people be surprised at the Congressman Gilman's list
of human rights abuses that Father McManus has taken
up? (The Blanket 23 February 2003) It is, I accept,
inevitable that if one casts one's net into the sea
of human rights abuses some abuses will get through.
It depends on the quality of the net and the size
of the mesh. On this occasion to quote the Congressman,
Father McManus took up "individual human rights
cases, like the Birmingham Six and Guildford Four
to the political assassinations cases of Pat Finucane
and Rose Mary Nelson; from the Hunger Strikes of Bobby
Sands and his nine colleagues to the general mistreatment
of political prisoners;"
abuses were caught in his net.
that got through include the victims of the Birmingham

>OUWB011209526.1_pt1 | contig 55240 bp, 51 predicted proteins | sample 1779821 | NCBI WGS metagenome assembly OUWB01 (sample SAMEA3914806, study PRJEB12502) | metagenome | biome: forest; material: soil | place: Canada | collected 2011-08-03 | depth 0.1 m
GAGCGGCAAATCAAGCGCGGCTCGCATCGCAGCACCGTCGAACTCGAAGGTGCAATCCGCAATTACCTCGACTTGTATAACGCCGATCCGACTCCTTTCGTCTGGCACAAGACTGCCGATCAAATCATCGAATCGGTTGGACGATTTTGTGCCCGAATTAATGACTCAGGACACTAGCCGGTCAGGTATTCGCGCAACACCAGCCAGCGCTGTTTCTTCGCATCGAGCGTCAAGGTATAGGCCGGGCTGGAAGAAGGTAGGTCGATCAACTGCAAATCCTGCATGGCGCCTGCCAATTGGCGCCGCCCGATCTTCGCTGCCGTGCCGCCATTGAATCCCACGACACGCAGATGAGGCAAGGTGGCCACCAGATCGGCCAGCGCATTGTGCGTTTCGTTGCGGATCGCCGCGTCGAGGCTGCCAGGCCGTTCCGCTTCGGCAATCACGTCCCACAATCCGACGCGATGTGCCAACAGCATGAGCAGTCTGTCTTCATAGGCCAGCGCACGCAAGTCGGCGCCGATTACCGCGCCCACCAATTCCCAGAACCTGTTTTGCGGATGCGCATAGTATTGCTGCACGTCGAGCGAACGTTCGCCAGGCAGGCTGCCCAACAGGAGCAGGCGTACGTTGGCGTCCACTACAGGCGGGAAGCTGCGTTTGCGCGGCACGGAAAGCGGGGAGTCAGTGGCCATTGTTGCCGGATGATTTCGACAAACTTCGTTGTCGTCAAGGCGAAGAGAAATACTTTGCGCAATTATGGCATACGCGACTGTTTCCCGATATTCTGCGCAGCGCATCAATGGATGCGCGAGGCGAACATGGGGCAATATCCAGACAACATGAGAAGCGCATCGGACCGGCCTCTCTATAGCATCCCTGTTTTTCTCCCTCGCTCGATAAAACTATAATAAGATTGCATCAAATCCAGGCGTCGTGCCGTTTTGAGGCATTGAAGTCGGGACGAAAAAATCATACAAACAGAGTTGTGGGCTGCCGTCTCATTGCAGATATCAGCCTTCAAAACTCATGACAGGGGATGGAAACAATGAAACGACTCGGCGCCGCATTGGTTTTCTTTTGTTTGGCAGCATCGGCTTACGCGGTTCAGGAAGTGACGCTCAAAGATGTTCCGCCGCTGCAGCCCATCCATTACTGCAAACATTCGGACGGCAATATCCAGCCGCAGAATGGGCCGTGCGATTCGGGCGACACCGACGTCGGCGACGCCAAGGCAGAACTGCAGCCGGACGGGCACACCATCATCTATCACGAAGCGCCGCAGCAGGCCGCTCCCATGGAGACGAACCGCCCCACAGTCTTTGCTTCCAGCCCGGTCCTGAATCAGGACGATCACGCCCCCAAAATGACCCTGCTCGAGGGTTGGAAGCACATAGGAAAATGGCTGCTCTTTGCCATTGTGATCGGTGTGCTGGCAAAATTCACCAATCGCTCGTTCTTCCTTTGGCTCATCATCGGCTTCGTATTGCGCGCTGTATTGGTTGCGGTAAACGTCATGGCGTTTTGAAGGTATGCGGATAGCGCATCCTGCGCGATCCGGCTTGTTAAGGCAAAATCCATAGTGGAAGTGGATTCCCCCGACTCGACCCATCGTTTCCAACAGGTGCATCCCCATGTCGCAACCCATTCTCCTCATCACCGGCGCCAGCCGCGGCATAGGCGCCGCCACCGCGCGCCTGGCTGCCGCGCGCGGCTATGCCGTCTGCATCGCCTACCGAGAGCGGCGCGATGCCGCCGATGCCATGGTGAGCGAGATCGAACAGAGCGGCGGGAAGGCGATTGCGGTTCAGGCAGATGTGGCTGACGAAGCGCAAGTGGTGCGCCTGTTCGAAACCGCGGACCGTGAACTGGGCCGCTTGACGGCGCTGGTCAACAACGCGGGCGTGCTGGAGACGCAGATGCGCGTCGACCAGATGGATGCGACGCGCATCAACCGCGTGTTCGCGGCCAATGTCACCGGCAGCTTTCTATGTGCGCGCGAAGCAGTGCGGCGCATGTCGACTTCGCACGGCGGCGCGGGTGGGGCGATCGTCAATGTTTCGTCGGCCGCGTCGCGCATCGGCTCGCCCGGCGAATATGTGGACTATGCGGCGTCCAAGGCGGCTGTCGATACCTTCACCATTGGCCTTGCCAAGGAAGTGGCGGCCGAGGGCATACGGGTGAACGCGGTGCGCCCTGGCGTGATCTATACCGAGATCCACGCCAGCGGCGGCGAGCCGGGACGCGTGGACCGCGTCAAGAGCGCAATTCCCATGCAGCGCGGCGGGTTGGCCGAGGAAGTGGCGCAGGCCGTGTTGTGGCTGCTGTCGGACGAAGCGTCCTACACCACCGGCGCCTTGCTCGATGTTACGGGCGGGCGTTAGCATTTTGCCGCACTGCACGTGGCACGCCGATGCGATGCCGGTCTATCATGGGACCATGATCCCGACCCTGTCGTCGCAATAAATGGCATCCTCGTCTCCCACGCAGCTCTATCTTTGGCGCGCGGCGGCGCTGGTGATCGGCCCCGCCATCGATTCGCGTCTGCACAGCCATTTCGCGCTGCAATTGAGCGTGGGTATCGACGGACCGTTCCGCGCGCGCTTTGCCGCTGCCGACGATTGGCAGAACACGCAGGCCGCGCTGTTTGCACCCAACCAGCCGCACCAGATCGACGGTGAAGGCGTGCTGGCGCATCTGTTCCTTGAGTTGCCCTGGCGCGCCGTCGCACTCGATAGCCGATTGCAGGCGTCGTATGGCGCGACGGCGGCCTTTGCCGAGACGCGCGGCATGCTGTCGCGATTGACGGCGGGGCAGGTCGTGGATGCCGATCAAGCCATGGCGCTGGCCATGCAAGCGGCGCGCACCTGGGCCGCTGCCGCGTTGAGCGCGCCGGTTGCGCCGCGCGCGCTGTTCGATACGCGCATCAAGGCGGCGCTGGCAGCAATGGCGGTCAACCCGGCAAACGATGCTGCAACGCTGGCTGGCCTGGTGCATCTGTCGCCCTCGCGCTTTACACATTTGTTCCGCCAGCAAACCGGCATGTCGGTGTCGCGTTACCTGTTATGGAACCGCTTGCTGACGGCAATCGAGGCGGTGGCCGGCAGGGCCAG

pub bombs, Bloody Friday; Judge Maurice Gibson and
his wife Cecily on the 25 April 1987, killed by a
500lb bomb near the border as they drove home from
their holidays, Edgar Graham, barrister and university
lecturer, shot by two gunmen outside the Queens University
library 7 December 1983, the Abercorn restaurant bomb,
the Shankill fish shop bomb, Enniskillen, the Disappeared,
Paddy Gillespie the human bomb, and on and on. All
of these victims, without exception, were killed by
republicans. Assuming that Congressman Ben Gilman's
list is the definitive list, we have to ask why it
was these particular abuses that got through Father
McManus's net. Why these and not the others? Did he
not regard these as abuses of human rights?
two people are looking at a table, one standing and
looking down, the other kneeling and looking up, are
they seeing two different tables or are they looking
at the same table but from different vantage points?
This is the simple question that Father McManus has
to answer. If he fails, as Congressman Ben Gilman's
list implies, then his claim to be opposed to all
violence lacks credibility.
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